InnoVen Capital deploys $75 M in 2017, stays bullish on venture debt in IndiaSindhu Kashyap
InnoVen Capital, previously known as Silicon Valley Bank, believes the age of venture debt funding has just begun in India.
“When we first started a few years ago, we spent those years in explaining to the team and the market how venture debt could be an option for different startups,” explains Ashish Sharma, CEO, InnoVen Capital. Formerly Silicon Valley Bank, InnoVen today is among the top venture debt firms in Asia.
The current scenario, though, is different. InnoVen and its team no longer have to explain to founders what debt funding is, and how is it actually helpful for startups. Last year, around 45 debt financing deals, together amounting to $1.2 billion, were entered into.
Of these, two were debt and equity deals. While InnoVen Capital disbursed Rs 440 crore in debt in 2016, the venture debt company said that it had disbursed $75 million in 2017, marking a 25 percent growth.
The funding in 2017 took the total amount of venture debt extended by InnoVen India, since its inception, to more than $270 million, through over 165 transactions with over 110 companies.
Increasing expansions and growth
“In aggregate we, funded and committed, more than $85 million in venture debt during the year. However, we reached $75 million as disbursements, and in that we have seen a 25 percent growth. Most of the funds have, in fact, been deployed in the last three to four months. We therefore are more bullish in the coming few months.”
He adds that in the year gone by, InnoVen observed strong adoption of venture debt in growth-stage companies, and it comprised nearly 60 percent of their total funding. The year 2017 also marked the its own cross-border expansion, as InnovVen launched in operations in China.
“The growth that we’ve registered, be it in terms of funding amount, number of deals, or geographical expansion, has served to cement our standing as a leading venture debt firm in Asia, and our underlining commitment to support innovative ideas and businesses,” says Ashish.
The volume of equity funding in China, Ashish adds, is ten times more than in India, and it therefore can be believed that the volume of venture debt will also be higher. “We have made a few transactions there. However, it is early days to comment on the market yet,” adds Ashish.
InnoVen’s latest performance report reiterates the strong growth momentum that the platform is carrying forward into 2018 with committed facilities of more than $10 million.
Focus on later-stage companies
Funding activity accelerated during the latter half of 2017, registering an almost-100 percent increase in the average ticket size as compared with the first half, to average Rs 20 crore. In the first half of 2017, the average ticket size was Rs 10 crore.
After a decade of going all-equity, Indian startups are increasingly open to debt financing, and not only are mid-sized companies like BlackBuck looking at debt funding, but unicorns Flipkart and Ola also set the trend, borrowing from Axis Bank and YES Bank, respectively.
InnoVen Capital has investments in the likes of Yatra, where it pumped in Rs 100 crore, as well as ShopClues, Mswipe, Pepperfry and BlackBuck. Following its launch in China, the fund has a presence in India, Southeast Asia, and China.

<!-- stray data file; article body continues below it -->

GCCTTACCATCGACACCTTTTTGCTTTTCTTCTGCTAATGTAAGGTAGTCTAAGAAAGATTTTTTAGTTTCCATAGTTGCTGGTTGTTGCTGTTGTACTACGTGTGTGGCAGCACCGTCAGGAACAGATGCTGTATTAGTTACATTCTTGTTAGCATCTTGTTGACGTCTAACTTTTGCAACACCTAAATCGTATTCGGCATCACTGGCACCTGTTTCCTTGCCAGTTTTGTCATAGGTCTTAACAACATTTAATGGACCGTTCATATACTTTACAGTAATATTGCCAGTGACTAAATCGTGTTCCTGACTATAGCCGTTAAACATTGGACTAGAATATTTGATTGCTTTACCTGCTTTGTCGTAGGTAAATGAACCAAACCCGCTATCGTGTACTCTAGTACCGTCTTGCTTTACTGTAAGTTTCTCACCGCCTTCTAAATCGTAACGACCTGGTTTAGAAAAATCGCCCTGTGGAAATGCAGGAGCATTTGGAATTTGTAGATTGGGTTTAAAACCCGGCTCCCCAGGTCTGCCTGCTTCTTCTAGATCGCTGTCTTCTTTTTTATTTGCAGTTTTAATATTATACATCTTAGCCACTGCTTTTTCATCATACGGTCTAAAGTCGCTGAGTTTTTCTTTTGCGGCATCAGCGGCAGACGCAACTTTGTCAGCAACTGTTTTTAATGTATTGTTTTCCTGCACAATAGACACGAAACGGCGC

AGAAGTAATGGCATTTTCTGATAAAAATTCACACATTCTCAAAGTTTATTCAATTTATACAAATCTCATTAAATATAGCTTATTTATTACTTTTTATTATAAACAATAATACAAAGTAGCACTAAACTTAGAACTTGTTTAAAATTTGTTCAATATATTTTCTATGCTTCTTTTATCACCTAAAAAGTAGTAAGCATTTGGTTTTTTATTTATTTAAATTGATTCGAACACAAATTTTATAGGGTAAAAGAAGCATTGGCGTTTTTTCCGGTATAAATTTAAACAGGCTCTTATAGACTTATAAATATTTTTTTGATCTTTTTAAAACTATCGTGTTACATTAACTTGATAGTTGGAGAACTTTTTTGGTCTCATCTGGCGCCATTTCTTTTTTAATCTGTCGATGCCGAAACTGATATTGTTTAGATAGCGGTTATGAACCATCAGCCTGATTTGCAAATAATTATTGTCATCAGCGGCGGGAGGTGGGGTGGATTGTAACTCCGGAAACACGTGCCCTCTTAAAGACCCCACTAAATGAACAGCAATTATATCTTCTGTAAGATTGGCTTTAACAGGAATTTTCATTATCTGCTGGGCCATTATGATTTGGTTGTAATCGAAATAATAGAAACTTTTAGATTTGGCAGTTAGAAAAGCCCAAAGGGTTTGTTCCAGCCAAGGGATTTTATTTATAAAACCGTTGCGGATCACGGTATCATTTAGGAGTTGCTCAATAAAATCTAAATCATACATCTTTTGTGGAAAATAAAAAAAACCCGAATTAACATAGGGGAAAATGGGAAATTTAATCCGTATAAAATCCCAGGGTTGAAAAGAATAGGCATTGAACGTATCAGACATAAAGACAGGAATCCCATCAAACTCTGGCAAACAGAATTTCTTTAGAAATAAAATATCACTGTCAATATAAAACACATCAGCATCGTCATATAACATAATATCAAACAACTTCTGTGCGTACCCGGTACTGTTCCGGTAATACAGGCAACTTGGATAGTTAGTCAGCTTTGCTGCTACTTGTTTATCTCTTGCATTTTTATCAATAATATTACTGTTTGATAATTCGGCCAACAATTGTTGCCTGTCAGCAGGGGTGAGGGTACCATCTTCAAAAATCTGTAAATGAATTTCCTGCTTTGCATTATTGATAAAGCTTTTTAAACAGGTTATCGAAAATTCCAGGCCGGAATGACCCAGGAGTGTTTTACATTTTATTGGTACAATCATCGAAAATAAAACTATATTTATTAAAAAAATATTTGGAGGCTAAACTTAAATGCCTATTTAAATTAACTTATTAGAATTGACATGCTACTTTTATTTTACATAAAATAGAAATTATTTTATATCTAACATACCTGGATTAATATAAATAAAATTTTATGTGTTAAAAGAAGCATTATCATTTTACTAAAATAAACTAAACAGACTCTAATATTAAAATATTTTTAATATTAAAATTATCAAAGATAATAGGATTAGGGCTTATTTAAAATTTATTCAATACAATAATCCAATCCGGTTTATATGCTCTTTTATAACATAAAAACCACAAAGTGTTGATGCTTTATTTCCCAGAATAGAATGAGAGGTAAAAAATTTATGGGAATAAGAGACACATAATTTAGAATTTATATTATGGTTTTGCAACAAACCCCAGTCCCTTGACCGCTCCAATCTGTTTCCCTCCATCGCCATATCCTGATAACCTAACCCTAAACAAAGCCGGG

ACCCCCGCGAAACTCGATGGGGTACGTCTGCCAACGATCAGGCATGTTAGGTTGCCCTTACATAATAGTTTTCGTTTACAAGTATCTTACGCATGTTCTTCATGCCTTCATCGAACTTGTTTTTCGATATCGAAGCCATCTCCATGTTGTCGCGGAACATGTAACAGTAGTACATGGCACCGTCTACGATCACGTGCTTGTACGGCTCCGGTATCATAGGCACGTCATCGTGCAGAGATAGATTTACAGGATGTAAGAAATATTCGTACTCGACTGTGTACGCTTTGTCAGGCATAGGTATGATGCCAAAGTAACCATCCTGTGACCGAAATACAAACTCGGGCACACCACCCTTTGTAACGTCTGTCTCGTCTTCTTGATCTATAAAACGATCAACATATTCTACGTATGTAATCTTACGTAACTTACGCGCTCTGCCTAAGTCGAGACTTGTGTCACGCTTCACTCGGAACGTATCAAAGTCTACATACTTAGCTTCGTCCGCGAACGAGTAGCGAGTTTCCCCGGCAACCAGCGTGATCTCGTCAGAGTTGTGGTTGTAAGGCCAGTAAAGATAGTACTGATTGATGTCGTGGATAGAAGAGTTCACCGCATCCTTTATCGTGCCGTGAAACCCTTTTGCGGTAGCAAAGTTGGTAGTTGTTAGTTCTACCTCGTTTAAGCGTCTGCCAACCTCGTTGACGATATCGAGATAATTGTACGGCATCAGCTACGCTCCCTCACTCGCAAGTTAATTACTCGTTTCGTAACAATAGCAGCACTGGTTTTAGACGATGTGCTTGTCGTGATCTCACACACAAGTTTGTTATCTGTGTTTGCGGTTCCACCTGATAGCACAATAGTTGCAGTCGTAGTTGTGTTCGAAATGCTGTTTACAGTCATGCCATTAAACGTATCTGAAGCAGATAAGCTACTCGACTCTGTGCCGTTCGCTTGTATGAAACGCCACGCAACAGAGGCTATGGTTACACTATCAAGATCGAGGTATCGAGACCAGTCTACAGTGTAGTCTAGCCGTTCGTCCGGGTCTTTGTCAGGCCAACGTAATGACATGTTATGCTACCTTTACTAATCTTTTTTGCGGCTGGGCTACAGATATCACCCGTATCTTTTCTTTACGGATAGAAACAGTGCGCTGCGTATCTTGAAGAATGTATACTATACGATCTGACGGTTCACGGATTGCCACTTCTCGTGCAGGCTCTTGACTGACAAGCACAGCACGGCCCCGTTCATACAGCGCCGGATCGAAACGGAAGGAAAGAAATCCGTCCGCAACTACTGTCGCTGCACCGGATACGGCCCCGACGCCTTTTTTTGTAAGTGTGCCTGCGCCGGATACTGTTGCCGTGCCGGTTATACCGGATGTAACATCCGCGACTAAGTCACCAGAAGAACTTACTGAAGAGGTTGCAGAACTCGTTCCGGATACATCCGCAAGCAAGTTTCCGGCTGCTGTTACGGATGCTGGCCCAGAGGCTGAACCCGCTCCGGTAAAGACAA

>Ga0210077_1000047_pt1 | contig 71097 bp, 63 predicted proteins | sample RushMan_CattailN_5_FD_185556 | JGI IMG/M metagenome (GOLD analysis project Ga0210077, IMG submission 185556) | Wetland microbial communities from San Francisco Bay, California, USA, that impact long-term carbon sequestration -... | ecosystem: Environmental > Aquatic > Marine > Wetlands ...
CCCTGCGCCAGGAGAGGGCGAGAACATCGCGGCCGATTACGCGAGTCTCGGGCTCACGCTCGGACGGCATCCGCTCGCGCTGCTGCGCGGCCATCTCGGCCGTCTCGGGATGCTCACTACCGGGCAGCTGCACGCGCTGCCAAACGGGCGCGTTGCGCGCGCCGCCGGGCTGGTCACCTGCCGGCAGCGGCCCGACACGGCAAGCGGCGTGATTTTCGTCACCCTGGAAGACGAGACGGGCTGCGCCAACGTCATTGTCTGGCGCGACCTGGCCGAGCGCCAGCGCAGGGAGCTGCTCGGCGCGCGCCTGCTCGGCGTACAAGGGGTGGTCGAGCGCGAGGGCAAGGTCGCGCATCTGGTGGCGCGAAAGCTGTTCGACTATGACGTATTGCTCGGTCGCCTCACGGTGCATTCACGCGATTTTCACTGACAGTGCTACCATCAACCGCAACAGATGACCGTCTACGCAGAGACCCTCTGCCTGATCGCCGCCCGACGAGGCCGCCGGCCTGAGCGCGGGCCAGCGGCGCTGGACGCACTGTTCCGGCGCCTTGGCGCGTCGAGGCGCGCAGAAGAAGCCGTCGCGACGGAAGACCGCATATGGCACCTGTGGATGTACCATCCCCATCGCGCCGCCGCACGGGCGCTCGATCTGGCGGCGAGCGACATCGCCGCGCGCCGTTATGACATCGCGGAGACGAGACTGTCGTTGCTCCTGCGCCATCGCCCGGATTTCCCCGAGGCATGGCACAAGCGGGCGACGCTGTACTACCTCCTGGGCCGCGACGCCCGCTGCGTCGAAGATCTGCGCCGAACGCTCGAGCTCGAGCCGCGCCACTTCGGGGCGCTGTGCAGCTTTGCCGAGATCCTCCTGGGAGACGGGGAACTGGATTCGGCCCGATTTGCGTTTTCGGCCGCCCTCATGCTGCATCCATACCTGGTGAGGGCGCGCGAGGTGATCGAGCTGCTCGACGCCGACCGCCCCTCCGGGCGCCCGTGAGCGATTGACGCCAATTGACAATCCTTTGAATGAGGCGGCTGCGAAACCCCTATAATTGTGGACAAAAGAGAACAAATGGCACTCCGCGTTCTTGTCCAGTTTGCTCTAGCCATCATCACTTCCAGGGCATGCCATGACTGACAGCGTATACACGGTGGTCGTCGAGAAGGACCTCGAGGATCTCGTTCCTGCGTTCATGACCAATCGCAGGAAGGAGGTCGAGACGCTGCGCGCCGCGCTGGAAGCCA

“Typically venture debt begins to mature into a market after the equity market has been around for a while. In the US, the venture debt has been around for close to 30 years, in China for over a decade. In India, the market is still picking up,” says Ashish.
He adds that for InnoVen, the upswing in the funding amount and frequency was largely thanks to repeat business conducted with high-growth portfolio companies such as Oyo Rooms, Swiggy, Capillary Technologies, Rentomojo, and Belong, as well as an increase in the number of deals with some of the larger players in the startup space.
“Our investment base has been focussed around companies that have crossed Series A range. It is then that venture debt brings in the needed value,” explains Ashish. He adds that in 2017, the company disbursed debt funding to a mix of B2B and B2C businesses.
A mixed bag
“Around 30 percent of the total debt funding disbursed by the platform in 2017 was towards B2B businesses, while B2C companies took the balance majority share of approximately 70 percent. The key sectors for 2017 were e-commerce, enterprise-tech, logistics, travel and food,” says Ashish.
InnoVen isn’t the only venture debt firm that is bullish about 2018. Rahul Khanna, Managing Partner, Trifecta, adds that this year, the team is looking to deploy close to Rs 250 crore in debt funding.
He adds that taking into account all peer debt financing funds, and Trifecta, there is close to Rs 1,500 crore of debt funding set to be deployed in the market in 2018. In recent times, VCs and founders alike have realised the importance of short-term loans for working capital and other expenditure related to technology and infrastructure.
In the US, the venture debt market is somewhere between $2 billion and $4 billion. In the Indian context, VC funding saw a rise from $300 million in 2005 to $2.1 billion in 2014. Debt funding, on its part, is still finding its feet.